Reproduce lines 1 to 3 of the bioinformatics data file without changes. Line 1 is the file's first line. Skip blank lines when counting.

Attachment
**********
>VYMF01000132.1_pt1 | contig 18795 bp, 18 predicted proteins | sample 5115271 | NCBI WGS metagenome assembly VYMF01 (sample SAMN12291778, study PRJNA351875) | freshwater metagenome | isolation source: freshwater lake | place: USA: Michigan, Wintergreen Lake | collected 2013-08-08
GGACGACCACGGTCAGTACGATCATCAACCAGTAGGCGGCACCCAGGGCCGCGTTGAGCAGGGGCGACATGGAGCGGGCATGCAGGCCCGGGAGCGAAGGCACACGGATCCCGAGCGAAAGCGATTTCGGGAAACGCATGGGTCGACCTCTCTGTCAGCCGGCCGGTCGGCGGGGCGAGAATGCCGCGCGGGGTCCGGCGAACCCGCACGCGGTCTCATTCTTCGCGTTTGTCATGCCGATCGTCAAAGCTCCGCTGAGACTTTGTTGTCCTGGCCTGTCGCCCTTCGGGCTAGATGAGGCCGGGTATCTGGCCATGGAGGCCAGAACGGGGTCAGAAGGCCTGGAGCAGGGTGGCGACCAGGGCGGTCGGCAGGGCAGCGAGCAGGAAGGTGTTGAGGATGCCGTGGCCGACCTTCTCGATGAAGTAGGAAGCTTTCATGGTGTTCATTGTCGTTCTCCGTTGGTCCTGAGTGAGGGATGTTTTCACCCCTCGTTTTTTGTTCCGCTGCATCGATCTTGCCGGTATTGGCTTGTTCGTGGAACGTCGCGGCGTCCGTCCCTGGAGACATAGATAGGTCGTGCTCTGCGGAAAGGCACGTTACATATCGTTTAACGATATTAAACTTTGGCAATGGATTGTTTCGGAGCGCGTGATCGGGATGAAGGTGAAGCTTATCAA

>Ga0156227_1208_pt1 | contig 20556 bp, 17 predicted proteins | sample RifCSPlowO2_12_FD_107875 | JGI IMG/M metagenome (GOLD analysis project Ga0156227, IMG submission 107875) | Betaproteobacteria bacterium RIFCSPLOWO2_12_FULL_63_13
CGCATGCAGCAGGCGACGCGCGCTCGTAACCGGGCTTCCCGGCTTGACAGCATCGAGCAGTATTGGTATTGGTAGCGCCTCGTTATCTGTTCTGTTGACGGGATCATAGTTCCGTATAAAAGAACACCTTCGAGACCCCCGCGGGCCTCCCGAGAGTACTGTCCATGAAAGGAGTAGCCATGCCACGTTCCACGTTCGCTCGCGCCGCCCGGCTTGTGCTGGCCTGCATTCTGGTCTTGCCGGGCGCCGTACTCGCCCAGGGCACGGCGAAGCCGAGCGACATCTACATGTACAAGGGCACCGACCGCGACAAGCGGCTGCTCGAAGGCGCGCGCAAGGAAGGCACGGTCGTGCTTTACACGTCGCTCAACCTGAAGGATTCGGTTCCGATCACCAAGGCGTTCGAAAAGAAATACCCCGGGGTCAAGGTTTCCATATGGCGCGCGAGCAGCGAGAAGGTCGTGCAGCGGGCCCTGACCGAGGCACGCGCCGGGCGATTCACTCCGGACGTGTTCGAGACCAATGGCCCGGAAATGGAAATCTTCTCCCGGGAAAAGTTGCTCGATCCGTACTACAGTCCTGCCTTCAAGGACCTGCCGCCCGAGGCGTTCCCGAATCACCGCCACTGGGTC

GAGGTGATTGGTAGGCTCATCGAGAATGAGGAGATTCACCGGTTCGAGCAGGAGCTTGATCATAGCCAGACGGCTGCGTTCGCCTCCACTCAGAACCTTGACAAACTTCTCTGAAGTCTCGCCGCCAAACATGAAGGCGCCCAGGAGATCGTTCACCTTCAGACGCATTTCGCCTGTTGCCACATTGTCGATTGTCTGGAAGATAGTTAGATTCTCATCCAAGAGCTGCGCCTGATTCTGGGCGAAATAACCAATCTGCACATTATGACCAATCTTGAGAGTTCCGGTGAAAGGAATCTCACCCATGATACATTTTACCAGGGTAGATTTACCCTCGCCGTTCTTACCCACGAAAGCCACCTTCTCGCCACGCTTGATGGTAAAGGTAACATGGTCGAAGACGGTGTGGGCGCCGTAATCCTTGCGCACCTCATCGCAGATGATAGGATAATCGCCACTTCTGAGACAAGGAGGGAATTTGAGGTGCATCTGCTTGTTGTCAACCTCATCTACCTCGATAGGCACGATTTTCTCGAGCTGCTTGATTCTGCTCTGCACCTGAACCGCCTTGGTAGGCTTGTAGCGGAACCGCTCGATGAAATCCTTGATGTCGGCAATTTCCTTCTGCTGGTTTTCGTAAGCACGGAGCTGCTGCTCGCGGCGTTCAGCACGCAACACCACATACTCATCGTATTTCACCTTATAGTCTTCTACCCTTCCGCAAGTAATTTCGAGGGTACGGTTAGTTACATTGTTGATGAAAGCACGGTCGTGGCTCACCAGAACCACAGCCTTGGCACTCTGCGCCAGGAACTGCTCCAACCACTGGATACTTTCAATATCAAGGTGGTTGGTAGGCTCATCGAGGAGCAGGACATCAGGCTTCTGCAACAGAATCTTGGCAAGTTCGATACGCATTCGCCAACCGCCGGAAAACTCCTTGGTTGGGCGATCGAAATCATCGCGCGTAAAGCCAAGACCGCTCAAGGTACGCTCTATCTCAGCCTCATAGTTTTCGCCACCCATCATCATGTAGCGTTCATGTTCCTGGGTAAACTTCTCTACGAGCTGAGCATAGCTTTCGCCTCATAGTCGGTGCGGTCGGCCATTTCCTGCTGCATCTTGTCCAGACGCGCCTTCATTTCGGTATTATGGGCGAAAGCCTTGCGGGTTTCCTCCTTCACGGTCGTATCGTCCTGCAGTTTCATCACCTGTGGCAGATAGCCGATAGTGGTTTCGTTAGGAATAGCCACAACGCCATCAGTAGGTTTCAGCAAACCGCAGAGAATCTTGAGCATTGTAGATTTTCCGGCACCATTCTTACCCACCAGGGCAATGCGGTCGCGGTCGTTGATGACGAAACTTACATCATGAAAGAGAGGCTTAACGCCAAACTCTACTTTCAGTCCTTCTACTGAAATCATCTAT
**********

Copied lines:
>VYMF01000132.1_pt1 | contig 18795 bp, 18 predicted proteins | sample 5115271 | NCBI WGS metagenome assembly VYMF01 (sample SAMN12291778, study PRJNA351875) | freshwater metagenome | isolation source: freshwater lake | place: USA: Michigan, Wintergreen Lake | collected 2013-08-08
GGACGACCACGGTCAGTACGATCATCAACCAGTAGGCGGCACCCAGGGCCGCGTTGAGCAGGGGCGACATGGAGCGGGCATGCAGGCCCGGGAGCGAAGGCACACGGATCCCGAGCGAAAGCGATTTCGGGAAACGCATGGGTCGACCTCTCTGTCAGCCGGCCGGTCGGCGGGGCGAGAATGCCGCGCGGGGTCCGGCGAACCCGCACGCGGTCTCATTCTTCGCGTTTGTCATGCCGATCGTCAAAGCTCCGCTGAGACTTTGTTGTCCTGGCCTGTCGCCCTTCGGGCTAGATGAGGCCGGGTATCTGGCCATGGAGGCCAGAACGGGGTCAGAAGGCCTGGAGCAGGGTGGCGACCAGGGCGGTCGGCAGGGCAGCGAGCAGGAAGGTGTTGAGGATGCCGTGGCCGACCTTCTCGATGAAGTAGGAAGCTTTCATGGTGTTCATTGTCGTTCTCCGTTGGTCCTGAGTGAGGGATGTTTTCACCCCTCGTTTTTTGTTCCGCTGCATCGATCTTGCCGGTATTGGCTTGTTCGTGGAACGTCGCGGCGTCCGTCCCTGGAGACATAGATAGGTCGTGCTCTGCGGAAAGGCACGTTACATATCGTTTAACGATATTAAACTTTGGCAATGGATTGTTTCGGAGCGCGTGATCGGGATGAAGGTGAAGCTTATCAA

>Ga0156227_1208_pt1 | contig 20556 bp, 17 predicted proteins | sample RifCSPlowO2_12_FD_107875 | JGI IMG/M metagenome (GOLD analysis project Ga0156227, IMG submission 107875) | Betaproteobacteria bacterium RIFCSPLOWO2_12_FULL_63_13